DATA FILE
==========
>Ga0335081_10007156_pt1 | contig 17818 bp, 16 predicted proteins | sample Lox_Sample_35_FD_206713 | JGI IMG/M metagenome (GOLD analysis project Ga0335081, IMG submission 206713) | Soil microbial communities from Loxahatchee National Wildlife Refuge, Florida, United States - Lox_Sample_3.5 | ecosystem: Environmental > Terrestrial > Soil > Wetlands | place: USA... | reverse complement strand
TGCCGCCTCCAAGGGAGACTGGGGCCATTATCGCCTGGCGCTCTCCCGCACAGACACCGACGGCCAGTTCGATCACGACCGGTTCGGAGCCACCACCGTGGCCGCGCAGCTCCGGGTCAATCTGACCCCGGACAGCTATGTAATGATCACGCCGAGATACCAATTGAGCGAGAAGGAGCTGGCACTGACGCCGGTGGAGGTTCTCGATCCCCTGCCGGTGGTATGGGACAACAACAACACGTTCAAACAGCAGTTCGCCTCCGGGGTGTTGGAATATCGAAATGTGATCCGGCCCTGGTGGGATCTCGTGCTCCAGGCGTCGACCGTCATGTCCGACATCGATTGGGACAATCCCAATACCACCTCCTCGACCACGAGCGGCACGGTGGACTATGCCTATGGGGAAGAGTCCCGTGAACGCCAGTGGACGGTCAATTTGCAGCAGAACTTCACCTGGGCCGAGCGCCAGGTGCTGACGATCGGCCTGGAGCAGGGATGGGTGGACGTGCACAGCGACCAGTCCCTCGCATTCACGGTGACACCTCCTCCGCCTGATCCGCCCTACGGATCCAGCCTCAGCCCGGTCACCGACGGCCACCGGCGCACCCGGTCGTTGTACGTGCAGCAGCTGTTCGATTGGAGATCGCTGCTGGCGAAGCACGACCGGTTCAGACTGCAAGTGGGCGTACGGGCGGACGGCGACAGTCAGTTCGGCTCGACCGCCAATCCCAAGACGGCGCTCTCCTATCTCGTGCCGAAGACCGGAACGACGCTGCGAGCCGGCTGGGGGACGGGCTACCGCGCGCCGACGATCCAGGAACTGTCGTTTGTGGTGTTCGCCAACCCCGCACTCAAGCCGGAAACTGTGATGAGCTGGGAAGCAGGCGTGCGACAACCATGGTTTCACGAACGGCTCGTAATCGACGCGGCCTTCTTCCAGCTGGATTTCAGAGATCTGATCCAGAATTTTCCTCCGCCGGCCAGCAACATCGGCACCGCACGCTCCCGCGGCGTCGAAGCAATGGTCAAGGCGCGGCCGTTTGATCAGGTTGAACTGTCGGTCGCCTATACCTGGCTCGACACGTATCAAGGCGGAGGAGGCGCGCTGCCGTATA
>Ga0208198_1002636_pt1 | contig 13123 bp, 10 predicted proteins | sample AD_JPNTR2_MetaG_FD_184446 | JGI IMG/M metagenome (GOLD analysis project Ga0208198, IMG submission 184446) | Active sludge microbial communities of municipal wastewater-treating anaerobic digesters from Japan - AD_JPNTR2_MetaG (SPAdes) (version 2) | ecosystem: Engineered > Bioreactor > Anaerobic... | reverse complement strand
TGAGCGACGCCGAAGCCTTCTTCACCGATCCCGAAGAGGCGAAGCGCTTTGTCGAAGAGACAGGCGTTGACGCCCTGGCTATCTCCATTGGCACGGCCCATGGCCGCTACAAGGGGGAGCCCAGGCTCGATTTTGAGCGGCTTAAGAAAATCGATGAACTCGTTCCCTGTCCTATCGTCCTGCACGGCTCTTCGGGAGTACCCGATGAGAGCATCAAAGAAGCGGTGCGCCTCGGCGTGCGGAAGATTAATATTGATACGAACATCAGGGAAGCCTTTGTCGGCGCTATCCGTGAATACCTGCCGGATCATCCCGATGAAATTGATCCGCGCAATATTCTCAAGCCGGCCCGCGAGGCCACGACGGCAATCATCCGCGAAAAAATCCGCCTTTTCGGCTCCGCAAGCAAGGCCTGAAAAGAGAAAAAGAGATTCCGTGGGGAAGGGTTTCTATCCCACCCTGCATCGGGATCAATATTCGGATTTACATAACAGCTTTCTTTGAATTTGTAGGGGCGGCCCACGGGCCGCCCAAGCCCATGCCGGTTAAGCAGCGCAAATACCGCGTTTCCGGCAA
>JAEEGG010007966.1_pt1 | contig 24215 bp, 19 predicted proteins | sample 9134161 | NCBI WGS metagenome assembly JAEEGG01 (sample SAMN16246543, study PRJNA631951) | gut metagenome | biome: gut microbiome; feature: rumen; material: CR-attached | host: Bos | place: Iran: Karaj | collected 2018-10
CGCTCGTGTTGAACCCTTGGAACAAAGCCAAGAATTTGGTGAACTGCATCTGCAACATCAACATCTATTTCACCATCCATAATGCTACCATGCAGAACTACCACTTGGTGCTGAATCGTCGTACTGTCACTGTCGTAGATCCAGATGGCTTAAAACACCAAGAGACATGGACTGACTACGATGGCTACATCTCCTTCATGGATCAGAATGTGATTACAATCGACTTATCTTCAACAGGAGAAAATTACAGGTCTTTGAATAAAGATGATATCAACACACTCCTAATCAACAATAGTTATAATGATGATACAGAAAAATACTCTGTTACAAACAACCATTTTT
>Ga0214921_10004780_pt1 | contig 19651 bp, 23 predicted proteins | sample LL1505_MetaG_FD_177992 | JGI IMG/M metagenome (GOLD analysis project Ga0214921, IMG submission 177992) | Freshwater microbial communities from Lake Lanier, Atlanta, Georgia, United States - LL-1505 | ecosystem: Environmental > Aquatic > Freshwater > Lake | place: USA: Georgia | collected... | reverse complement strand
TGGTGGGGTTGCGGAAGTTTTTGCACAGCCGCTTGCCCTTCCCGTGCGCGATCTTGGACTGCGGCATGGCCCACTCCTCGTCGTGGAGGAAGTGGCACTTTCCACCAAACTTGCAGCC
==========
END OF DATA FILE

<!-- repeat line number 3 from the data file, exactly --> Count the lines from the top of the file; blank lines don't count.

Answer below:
>Ga0208198_1002636_pt1 | contig 13123 bp, 10 predicted proteins | sample AD_JPNTR2_MetaG_FD_184446 | JGI IMG/M metagenome (GOLD analysis project Ga0208198, IMG submission 184446) | Active sludge microbial communities of municipal wastewater-treating anaerobic digesters from Japan - AD_JPNTR2_MetaG (SPAdes) (version 2) | ecosystem: Engineered > Bioreactor > Anaerobic... | reverse complement strand